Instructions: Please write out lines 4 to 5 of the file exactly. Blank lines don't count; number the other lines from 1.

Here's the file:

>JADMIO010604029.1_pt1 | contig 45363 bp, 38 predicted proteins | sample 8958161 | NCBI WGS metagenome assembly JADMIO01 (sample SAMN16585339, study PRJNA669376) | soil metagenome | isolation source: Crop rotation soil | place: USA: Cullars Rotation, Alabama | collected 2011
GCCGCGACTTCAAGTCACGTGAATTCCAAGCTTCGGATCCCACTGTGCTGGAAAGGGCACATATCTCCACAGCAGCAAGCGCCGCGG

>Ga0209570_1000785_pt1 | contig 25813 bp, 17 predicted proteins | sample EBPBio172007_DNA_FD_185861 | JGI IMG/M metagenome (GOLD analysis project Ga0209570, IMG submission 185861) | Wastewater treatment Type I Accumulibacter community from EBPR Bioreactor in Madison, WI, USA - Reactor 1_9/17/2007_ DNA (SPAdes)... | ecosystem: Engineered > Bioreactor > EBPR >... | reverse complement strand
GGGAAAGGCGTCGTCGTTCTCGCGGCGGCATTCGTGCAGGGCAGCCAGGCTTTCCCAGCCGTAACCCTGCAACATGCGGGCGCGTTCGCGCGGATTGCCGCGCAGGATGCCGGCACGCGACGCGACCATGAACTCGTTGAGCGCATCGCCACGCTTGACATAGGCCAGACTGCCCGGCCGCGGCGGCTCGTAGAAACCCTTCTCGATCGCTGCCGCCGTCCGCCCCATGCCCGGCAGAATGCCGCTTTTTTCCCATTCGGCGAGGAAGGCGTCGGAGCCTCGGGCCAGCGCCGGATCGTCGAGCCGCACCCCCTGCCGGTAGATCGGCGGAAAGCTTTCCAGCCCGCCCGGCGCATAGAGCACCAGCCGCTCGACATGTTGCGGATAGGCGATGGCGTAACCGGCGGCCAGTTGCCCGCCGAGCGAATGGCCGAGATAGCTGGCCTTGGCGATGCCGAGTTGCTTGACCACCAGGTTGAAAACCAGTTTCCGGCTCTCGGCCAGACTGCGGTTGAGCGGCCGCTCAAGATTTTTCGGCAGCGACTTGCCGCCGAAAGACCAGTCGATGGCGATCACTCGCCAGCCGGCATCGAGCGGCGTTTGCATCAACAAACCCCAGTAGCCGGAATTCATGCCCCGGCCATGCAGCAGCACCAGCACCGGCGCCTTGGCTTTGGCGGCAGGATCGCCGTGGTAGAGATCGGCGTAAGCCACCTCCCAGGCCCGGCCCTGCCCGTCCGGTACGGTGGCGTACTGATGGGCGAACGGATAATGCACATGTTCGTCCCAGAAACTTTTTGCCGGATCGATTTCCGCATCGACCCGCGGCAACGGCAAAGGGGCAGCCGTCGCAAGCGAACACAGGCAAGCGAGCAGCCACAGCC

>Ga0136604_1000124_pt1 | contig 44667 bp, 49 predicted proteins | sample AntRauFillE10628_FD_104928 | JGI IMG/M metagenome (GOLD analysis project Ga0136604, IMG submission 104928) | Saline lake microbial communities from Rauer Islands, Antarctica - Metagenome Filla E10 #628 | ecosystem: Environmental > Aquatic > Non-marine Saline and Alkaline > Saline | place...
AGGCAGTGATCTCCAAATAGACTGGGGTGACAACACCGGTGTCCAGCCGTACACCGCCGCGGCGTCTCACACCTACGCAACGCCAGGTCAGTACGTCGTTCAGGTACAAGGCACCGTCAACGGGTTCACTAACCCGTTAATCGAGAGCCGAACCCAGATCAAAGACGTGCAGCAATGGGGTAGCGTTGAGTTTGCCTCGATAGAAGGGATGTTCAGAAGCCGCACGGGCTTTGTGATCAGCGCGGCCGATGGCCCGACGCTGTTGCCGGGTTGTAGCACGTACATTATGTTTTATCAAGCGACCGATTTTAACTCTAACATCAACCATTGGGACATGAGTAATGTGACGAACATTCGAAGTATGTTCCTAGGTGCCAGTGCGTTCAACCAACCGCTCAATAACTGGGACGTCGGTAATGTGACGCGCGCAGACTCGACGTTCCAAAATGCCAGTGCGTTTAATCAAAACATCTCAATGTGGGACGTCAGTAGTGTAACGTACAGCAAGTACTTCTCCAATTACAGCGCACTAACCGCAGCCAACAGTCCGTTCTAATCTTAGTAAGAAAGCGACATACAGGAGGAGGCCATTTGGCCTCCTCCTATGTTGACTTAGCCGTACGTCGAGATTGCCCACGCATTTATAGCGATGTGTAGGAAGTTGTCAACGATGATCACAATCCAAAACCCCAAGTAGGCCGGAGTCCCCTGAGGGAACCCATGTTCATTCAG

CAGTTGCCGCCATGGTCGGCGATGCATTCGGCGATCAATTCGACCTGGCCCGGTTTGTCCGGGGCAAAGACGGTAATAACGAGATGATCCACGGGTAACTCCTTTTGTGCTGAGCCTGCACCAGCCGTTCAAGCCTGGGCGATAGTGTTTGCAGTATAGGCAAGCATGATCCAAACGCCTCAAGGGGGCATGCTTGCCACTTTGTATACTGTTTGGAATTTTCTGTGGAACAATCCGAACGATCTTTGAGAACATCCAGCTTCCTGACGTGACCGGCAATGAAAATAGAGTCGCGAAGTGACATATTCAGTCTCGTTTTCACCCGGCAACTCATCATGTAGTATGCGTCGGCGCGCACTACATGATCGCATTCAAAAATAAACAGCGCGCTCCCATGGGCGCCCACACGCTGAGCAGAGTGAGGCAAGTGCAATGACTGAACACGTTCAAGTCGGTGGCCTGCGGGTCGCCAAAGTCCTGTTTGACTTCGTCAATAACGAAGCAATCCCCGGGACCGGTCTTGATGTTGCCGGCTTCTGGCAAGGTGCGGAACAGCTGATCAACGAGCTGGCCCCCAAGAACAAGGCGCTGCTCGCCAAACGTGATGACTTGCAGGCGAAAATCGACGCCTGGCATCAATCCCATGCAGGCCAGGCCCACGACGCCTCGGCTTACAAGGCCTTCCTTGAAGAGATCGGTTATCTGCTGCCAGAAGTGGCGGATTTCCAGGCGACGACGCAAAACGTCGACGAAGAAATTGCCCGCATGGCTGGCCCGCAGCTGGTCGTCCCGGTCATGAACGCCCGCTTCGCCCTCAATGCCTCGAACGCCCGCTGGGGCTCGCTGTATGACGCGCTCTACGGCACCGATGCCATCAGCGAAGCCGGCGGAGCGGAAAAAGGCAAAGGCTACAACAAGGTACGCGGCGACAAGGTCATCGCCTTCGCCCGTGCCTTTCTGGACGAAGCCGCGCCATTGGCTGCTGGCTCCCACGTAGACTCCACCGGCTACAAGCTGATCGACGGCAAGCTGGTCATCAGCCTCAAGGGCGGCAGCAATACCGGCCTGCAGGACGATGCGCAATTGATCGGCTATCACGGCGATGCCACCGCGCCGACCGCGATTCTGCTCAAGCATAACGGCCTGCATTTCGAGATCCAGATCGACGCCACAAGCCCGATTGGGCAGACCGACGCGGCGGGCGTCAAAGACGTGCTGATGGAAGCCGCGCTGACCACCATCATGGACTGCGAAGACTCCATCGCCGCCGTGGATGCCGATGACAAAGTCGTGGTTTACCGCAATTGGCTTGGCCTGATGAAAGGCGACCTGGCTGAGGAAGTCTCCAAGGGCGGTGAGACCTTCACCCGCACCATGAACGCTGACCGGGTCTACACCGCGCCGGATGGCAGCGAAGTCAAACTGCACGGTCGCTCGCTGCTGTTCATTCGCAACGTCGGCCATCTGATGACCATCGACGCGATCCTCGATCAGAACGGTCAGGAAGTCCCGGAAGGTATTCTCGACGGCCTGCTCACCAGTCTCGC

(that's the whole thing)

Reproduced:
GGGAAAGGCGTCGTCGTTCTCGCGGCGGCATTCGTGCAGGGCAGCCAGGCTTTCCCAGCCGTAACCCTGCAACATGCGGGCGCGTTCGCGCGGATTGCCGCGCAGGATGCCGGCACGCGACGCGACCATGAACTCGTTGAGCGCATCGCCACGCTTGACATAGGCCAGACTGCCCGGCCGCGGCGGCTCGTAGAAACCCTTCTCGATCGCTGCCGCCGTCCGCCCCATGCCCGGCAGAATGCCGCTTTTTTCCCATTCGGCGAGGAAGGCGTCGGAGCCTCGGGCCAGCGCCGGATCGTCGAGCCGCACCCCCTGCCGGTAGATCGGCGGAAAGCTTTCCAGCCCGCCCGGCGCATAGAGCACCAGCCGCTCGACATGTTGCGGATAGGCGATGGCGTAACCGGCGGCCAGTTGCCCGCCGAGCGAATGGCCGAGATAGCTGGCCTTGGCGATGCCGAGTTGCTTGACCACCAGGTTGAAAACCAGTTTCCGGCTCTCGGCCAGACTGCGGTTGAGCGGCCGCTCAAGATTTTTCGGCAGCGACTTGCCGCCGAAAGACCAGTCGATGGCGATCACTCGCCAGCCGGCATCGAGCGGCGTTTGCATCAACAAACCCCAGTAGCCGGAATTCATGCCCCGGCCATGCAGCAGCACCAGCACCGGCGCCTTGGCTTTGGCGGCAGGATCGCCGTGGTAGAGATCGGCGTAAGCCACCTCCCAGGCCCGGCCCTGCCCGTCCGGTACGGTGGCGTACTGATGGGCGAACGGATAATGCACATGTTCGTCCCAGAAACTTTTTGCCGGATCGATTTCCGCATCGACCCGCGGCAACGGCAAAGGGGCAGCCGTCGCAAGCGAACACAGGCAAGCGAGCAGCCACAGCC

>Ga0136604_1000124_pt1 | contig 44667 bp, 49 predicted proteins | sample AntRauFillE10628_FD_104928 | JGI IMG/M metagenome (GOLD analysis project Ga0136604, IMG submission 104928) | Saline lake microbial communities from Rauer Islands, Antarctica - Metagenome Filla E10 #628 | ecosystem: Environmental > Aquatic > Non-marine Saline and Alkaline > Saline | place...